Acute inflammation is one of the most essential host responses to tissue injury or infection for the defense and eventual restoration of tissue structure and function. Prolonged inflammation, however, can contribute to the pathogenesis of many diseases leading to loss of the function of tissue or organ which often occurs in leprosy. Leprosy is a chronic infectious disease caused by Mycobacterium leprae (M. leprae). M. leprae mainly resides in macrophages of skin and Schwann cells of peripheral nerves leading to neuropathy and loss of sensation in the extremities of the body and in the area involved in the skin. It is a spectral disease ranging from tuberculoid pole to lepromatous pole with intermediate borderline forms.

Individuals with borderline disease Borderline Tuberculoid (BT), borderline borderline/mid borderline (BB) and Borderline Lepromatous (BL) experience T1R and T2R. T1R is an immunologically mediated episode that is a major cause of nerve function impairment. Nerve function impairment may result in disability and deformity [1]. T2R occurs in Multibacillary (MB) patients (Lepromatous leprosy (LL) and BL) [2]. T2R mainly occurs because of deposition of M. leprae antigen-antibody complexes in tissues, which leads to complement activation and neutrophil infiltration resulting in systemic inflammatory response. Both the reactions are mainly responsible for nerve damage that causes permanent disability in leprosy patients.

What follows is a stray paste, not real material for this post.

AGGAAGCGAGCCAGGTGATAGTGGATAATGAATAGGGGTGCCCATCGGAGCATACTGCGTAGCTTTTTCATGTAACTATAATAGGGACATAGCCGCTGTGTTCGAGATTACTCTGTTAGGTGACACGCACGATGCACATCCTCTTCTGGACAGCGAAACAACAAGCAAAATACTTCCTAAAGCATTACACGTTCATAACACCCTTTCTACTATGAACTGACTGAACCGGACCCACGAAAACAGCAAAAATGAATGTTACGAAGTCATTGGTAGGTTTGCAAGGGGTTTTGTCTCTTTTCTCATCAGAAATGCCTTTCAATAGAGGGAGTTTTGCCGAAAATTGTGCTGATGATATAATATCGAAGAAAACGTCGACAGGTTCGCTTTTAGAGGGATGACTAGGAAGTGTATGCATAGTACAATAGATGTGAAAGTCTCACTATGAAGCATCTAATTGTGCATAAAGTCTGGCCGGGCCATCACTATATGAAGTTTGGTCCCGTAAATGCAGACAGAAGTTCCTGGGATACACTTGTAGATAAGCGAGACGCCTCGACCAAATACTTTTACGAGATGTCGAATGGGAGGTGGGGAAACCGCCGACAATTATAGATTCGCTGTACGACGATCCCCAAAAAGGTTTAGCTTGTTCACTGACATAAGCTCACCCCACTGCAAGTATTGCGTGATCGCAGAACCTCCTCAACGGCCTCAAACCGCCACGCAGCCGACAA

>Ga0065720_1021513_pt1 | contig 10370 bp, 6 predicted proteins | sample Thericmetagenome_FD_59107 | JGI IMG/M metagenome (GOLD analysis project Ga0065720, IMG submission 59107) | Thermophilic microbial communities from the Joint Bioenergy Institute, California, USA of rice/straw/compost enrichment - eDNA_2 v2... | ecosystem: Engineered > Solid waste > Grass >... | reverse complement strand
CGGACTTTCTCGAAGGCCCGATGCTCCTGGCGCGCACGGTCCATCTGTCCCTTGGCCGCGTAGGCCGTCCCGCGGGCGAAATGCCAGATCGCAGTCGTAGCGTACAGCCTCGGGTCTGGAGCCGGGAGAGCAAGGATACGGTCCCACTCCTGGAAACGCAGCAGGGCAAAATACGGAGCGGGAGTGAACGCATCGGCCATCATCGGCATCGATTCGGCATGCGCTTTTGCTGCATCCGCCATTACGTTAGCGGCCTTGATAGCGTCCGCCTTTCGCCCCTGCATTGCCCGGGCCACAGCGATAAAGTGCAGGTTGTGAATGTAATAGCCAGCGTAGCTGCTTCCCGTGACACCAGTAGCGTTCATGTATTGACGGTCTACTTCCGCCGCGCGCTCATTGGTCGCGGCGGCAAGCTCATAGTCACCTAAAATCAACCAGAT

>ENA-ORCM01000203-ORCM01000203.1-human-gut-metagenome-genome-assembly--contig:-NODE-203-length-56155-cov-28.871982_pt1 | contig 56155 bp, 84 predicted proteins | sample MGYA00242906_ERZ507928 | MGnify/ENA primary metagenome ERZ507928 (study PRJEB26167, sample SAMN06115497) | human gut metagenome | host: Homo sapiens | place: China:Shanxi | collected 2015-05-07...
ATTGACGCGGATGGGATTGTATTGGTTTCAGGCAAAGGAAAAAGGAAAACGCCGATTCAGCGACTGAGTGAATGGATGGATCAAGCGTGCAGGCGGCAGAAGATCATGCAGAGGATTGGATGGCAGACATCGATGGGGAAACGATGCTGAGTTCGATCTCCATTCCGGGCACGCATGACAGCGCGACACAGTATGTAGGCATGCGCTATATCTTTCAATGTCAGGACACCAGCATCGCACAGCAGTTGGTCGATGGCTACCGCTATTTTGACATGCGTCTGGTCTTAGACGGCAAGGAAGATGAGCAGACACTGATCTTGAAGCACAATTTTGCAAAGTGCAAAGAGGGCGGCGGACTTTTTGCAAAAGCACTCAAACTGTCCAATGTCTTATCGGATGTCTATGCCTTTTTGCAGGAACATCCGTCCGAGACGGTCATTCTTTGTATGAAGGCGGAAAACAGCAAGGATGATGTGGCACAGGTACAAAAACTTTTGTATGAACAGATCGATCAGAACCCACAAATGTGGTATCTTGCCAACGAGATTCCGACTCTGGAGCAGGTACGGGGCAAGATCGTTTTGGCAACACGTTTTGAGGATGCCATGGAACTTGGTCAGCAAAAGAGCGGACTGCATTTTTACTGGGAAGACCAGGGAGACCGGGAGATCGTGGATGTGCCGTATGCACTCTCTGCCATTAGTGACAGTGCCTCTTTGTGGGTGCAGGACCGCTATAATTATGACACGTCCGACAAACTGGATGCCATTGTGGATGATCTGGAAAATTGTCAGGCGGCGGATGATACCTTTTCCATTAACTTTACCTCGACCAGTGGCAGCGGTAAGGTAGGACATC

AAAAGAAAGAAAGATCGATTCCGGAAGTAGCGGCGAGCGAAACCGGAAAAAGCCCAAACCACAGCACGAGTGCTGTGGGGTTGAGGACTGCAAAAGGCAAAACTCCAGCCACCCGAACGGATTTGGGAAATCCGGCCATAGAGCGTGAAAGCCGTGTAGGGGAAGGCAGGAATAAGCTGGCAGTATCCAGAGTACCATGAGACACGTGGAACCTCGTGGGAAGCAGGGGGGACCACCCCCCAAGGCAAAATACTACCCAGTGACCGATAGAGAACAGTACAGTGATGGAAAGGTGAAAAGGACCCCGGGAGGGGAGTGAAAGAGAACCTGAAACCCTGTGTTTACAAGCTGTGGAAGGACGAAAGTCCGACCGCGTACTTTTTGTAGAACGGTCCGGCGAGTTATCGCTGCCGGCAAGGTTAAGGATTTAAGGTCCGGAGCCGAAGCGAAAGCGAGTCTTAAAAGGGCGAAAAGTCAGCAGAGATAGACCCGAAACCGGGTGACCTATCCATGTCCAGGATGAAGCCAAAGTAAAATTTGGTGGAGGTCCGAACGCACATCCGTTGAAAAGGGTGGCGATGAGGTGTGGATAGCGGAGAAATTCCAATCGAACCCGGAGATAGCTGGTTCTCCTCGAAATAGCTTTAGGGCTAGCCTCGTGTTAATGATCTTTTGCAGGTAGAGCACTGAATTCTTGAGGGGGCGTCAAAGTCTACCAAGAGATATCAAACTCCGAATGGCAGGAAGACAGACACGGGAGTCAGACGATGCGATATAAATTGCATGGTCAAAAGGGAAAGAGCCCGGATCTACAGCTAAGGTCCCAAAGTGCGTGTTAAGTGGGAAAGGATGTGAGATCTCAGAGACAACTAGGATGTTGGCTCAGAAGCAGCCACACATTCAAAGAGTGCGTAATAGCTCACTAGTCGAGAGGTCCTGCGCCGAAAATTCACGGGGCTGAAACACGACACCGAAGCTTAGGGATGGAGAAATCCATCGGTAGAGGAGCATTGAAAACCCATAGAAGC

AGP, also called orosomucoid, are acute-phase protein that can increase in plasma as much as 5-fold [3] in inflammation during acute and chronic infections.AGP is a 43kDa protein that is highly glycosylated [4]. Due to the presence of sialic acids, AGP is very negatively charged, its pi being only 2.7 [5]. AGP is produced mainly in the liver [6] although some extra-hepatic synthesis of this protein has also been reported [7, 8]. The basal level of AGP in serum is maintained at approximately 20 μmol/L in healthy individuals. During an acute phase condition, the concentration rises 2–5 times, making it one of the predominant proteins in serum. Although AGP is an abundant protein, its real physiological significance is not yet fully understood. Protective effects of AGP against TNF-α induced pathogenesis have been described In vivo [9] and gives non-specific resistance against lethal gram negative infection [10]. Keeping in mind both anti-inflammatory as well as pro-inflammatory property of AGP [11,12] we designed the present study. In the past, there has been one study indicated high level of AGP in T2R [13] and showed its association with T2R as a biomarker and an indicator of cure during treatment.